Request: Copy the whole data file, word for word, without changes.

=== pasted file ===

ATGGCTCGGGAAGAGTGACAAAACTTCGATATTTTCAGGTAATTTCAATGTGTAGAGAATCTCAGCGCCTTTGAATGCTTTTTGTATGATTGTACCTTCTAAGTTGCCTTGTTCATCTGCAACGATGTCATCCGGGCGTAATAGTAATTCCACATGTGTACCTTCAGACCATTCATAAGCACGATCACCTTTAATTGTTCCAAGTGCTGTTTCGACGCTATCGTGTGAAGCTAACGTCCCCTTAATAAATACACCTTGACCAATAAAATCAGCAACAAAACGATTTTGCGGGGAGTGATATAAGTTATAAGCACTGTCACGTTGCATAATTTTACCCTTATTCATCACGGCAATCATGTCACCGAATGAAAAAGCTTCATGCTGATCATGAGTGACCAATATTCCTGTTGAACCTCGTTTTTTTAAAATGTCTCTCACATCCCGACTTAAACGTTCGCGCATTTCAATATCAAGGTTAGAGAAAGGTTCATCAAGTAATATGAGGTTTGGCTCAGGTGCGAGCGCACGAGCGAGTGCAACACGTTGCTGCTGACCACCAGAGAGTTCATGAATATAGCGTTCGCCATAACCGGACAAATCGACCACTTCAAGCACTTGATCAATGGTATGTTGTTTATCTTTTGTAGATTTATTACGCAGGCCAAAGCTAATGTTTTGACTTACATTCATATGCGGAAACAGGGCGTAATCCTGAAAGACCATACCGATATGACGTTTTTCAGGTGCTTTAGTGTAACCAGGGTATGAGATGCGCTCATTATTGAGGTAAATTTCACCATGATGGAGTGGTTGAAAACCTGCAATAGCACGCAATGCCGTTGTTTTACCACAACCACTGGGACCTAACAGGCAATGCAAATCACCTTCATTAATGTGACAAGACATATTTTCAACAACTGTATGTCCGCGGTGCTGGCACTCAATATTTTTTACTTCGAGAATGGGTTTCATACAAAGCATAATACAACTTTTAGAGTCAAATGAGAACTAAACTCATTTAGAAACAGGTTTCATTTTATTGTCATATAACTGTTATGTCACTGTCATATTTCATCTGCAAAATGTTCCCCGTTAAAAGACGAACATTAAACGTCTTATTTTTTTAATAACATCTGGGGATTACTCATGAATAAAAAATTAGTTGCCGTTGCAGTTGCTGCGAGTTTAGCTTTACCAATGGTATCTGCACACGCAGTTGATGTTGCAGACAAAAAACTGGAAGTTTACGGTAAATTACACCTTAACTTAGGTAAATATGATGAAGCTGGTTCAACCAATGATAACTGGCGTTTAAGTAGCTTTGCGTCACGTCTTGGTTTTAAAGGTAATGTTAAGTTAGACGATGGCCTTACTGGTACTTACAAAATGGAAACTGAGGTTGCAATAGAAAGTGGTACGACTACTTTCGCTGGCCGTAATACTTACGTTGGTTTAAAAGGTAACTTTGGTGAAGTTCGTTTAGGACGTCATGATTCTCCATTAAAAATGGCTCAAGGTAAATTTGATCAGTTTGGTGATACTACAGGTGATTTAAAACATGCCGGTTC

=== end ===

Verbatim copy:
ATGGCTCGGGAAGAGTGACAAAACTTCGATATTTTCAGGTAATTTCAATGTGTAGAGAATCTCAGCGCCTTTGAATGCTTTTTGTATGATTGTACCTTCTAAGTTGCCTTGTTCATCTGCAACGATGTCATCCGGGCGTAATAGTAATTCCACATGTGTACCTTCAGACCATTCATAAGCACGATCACCTTTAATTGTTCCAAGTGCTGTTTCGACGCTATCGTGTGAAGCTAACGTCCCCTTAATAAATACACCTTGACCAATAAAATCAGCAACAAAACGATTTTGCGGGGAGTGATATAAGTTATAAGCACTGTCACGTTGCATAATTTTACCCTTATTCATCACGGCAATCATGTCACCGAATGAAAAAGCTTCATGCTGATCATGAGTGACCAATATTCCTGTTGAACCTCGTTTTTTTAAAATGTCTCTCACATCCCGACTTAAACGTTCGCGCATTTCAATATCAAGGTTAGAGAAAGGTTCATCAAGTAATATGAGGTTTGGCTCAGGTGCGAGCGCACGAGCGAGTGCAACACGTTGCTGCTGACCACCAGAGAGTTCATGAATATAGCGTTCGCCATAACCGGACAAATCGACCACTTCAAGCACTTGATCAATGGTATGTTGTTTATCTTTTGTAGATTTATTACGCAGGCCAAAGCTAATGTTTTGACTTACATTCATATGCGGAAACAGGGCGTAATCCTGAAAGACCATACCGATATGACGTTTTTCAGGTGCTTTAGTGTAACCAGGGTATGAGATGCGCTCATTATTGAGGTAAATTTCACCATGATGGAGTGGTTGAAAACCTGCAATAGCACGCAATGCCGTTGTTTTACCACAACCACTGGGACCTAACAGGCAATGCAAATCACCTTCATTAATGTGACAAGACATATTTTCAACAACTGTATGTCCGCGGTGCTGGCACTCAATATTTTTTACTTCGAGAATGGGTTTCATACAAAGCATAATACAACTTTTAGAGTCAAATGAGAACTAAACTCATTTAGAAACAGGTTTCATTTTATTGTCATATAACTGTTATGTCACTGTCATATTTCATCTGCAAAATGTTCCCCGTTAAAAGACGAACATTAAACGTCTTATTTTTTTAATAACATCTGGGGATTACTCATGAATAAAAAATTAGTTGCCGTTGCAGTTGCTGCGAGTTTAGCTTTACCAATGGTATCTGCACACGCAGTTGATGTTGCAGACAAAAAACTGGAAGTTTACGGTAAATTACACCTTAACTTAGGTAAATATGATGAAGCTGGTTCAACCAATGATAACTGGCGTTTAAGTAGCTTTGCGTCACGTCTTGGTTTTAAAGGTAATGTTAAGTTAGACGATGGCCTTACTGGTACTTACAAAATGGAAACTGAGGTTGCAATAGAAAGTGGTACGACTACTTTCGCTGGCCGTAATACTTACGTTGGTTTAAAAGGTAACTTTGGTGAAGTTCGTTTAGGACGTCATGATTCTCCATTAAAAATGGCTCAAGGTAAATTTGATCAGTTTGGTGATACTACAGGTGATTTAAAACATGCCGGTTC